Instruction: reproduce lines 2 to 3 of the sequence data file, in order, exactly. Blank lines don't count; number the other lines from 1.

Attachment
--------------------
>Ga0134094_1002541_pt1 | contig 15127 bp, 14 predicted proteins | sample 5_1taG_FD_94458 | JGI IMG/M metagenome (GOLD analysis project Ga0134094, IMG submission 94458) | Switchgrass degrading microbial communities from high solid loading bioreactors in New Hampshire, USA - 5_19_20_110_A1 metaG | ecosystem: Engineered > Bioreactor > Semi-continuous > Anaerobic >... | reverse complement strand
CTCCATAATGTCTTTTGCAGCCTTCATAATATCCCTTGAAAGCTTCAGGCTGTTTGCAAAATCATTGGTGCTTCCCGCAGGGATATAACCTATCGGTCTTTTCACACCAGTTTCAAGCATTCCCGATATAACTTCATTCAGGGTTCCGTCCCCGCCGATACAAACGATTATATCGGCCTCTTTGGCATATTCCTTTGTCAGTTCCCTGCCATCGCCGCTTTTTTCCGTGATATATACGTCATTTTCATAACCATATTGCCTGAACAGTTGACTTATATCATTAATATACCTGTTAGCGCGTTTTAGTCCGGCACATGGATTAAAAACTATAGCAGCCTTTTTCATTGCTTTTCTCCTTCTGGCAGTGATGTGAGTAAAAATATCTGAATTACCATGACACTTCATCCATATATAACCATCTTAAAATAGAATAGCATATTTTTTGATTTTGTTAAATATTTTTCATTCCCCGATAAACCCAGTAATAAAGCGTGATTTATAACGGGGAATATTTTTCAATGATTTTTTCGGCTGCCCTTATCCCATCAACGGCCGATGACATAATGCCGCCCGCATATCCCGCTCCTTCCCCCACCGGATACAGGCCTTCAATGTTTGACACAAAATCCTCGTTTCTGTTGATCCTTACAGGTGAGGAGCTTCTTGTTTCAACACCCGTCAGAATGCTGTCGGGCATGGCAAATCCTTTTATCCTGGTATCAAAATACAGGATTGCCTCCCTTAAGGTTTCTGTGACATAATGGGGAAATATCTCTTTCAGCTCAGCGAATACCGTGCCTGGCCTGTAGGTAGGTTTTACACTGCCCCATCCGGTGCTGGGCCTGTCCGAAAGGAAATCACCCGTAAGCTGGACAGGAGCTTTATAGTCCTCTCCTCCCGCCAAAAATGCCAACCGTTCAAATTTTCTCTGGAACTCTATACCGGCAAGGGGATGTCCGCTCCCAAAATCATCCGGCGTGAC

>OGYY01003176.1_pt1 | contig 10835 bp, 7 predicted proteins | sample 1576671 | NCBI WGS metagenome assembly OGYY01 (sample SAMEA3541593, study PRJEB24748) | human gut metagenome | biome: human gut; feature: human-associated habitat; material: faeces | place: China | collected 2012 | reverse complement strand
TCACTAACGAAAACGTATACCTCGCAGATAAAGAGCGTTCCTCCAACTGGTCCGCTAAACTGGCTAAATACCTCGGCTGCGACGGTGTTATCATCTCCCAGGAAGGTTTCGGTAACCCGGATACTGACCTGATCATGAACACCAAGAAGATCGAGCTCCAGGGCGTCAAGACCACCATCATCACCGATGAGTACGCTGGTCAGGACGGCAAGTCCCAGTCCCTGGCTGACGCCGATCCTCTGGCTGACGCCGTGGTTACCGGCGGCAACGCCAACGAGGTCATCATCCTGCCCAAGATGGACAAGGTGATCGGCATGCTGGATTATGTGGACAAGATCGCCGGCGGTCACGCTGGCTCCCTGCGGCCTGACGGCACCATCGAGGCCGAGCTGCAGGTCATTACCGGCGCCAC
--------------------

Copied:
CTCCATAATGTCTTTTGCAGCCTTCATAATATCCCTTGAAAGCTTCAGGCTGTTTGCAAAATCATTGGTGCTTCCCGCAGGGATATAACCTATCGGTCTTTTCACACCAGTTTCAAGCATTCCCGATATAACTTCATTCAGGGTTCCGTCCCCGCCGATACAAACGATTATATCGGCCTCTTTGGCATATTCCTTTGTCAGTTCCCTGCCATCGCCGCTTTTTTCCGTGATATATACGTCATTTTCATAACCATATTGCCTGAACAGTTGACTTATATCATTAATATACCTGTTAGCGCGTTTTAGTCCGGCACATGGATTAAAAACTATAGCAGCCTTTTTCATTGCTTTTCTCCTTCTGGCAGTGATGTGAGTAAAAATATCTGAATTACCATGACACTTCATCCATATATAACCATCTTAAAATAGAATAGCATATTTTTTGATTTTGTTAAATATTTTTCATTCCCCGATAAACCCAGTAATAAAGCGTGATTTATAACGGGGAATATTTTTCAATGATTTTTTCGGCTGCCCTTATCCCATCAACGGCCGATGACATAATGCCGCCCGCATATCCCGCTCCTTCCCCCACCGGATACAGGCCTTCAATGTTTGACACAAAATCCTCGTTTCTGTTGATCCTTACAGGTGAGGAGCTTCTTGTTTCAACACCCGTCAGAATGCTGTCGGGCATGGCAAATCCTTTTATCCTGGTATCAAAATACAGGATTGCCTCCCTTAAGGTTTCTGTGACATAATGGGGAAATATCTCTTTCAGCTCAGCGAATACCGTGCCTGGCCTGTAGGTAGGTTTTACACTGCCCCATCCGGTGCTGGGCCTGTCCGAAAGGAAATCACCCGTAAGCTGGACAGGAGCTTTATAGTCCTCTCCTCCCGCCAAAAATGCCAACCGTTCAAATTTTCTCTGGAACTCTATACCGGCAAGGGGATGTCCGCTCCCAAAATCATCCGGCGTGAC

>OGYY01003176.1_pt1 | contig 10835 bp, 7 predicted proteins | sample 1576671 | NCBI WGS metagenome assembly OGYY01 (sample SAMEA3541593, study PRJEB24748) | human gut metagenome | biome: human gut; feature: human-associated habitat; material: faeces | place: China | collected 2012 | reverse complement strand